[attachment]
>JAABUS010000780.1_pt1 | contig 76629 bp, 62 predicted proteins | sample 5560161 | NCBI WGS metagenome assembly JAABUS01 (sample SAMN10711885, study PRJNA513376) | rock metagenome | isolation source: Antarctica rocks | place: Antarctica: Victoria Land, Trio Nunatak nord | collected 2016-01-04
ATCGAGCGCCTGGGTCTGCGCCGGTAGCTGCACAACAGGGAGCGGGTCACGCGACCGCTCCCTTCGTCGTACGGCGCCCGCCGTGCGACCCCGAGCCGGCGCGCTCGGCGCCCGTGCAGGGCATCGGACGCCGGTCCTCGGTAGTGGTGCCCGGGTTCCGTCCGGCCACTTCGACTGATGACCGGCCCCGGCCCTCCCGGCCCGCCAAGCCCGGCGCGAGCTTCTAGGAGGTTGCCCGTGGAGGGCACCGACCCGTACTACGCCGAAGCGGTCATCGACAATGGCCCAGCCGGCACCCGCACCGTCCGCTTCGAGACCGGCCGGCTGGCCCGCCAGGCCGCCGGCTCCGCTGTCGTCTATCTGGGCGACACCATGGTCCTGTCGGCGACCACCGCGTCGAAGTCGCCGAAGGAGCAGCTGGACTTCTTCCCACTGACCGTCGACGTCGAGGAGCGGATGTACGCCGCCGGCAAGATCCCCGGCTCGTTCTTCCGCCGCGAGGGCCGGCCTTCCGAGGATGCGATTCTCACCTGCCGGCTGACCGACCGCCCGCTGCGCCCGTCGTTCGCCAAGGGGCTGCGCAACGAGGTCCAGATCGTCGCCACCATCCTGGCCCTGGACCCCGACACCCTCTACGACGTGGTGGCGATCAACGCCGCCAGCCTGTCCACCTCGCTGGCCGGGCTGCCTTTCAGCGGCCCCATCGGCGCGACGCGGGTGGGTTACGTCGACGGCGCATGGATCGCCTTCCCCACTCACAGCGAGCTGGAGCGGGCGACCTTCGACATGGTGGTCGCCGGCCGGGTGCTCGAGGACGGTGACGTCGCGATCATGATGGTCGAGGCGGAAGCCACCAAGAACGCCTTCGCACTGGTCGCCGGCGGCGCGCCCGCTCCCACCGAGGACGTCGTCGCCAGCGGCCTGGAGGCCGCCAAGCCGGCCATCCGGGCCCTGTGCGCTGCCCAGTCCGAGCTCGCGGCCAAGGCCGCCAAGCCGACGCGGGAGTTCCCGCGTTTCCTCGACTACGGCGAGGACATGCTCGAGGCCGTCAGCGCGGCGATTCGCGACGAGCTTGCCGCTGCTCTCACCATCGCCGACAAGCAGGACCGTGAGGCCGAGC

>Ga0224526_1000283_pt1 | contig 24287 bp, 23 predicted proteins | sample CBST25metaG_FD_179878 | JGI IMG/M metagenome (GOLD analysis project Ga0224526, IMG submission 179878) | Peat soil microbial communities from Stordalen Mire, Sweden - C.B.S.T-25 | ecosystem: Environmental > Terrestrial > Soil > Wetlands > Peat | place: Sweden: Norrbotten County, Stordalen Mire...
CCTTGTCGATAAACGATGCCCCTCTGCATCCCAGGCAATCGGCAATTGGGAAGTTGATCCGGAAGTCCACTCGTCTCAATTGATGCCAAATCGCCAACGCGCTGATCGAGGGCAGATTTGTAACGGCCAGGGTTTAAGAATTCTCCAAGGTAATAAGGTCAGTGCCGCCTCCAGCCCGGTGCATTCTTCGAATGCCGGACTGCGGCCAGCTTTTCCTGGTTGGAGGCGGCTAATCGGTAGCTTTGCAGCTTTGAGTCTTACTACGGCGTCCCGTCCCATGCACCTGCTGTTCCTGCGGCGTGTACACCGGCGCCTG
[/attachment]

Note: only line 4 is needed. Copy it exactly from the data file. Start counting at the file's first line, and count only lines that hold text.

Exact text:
CCTTGTCGATAAACGATGCCCCTCTGCATCCCAGGCAATCGGCAATTGGGAAGTTGATCCGGAAGTCCACTCGTCTCAATTGATGCCAAATCGCCAACGCGCTGATCGAGGGCAGATTTGTAACGGCCAGGGTTTAAGAATTCTCCAAGGTAATAAGGTCAGTGCCGCCTCCAGCCCGGTGCATTCTTCGAATGCCGGACTGCGGCCAGCTTTTCCTGGTTGGAGGCGGCTAATCGGTAGCTTTGCAGCTTTGAGTCTTACTACGGCGTCCCGTCCCATGCACCTGCTGTTCCTGCGGCGTGTACACCGGCGCCTG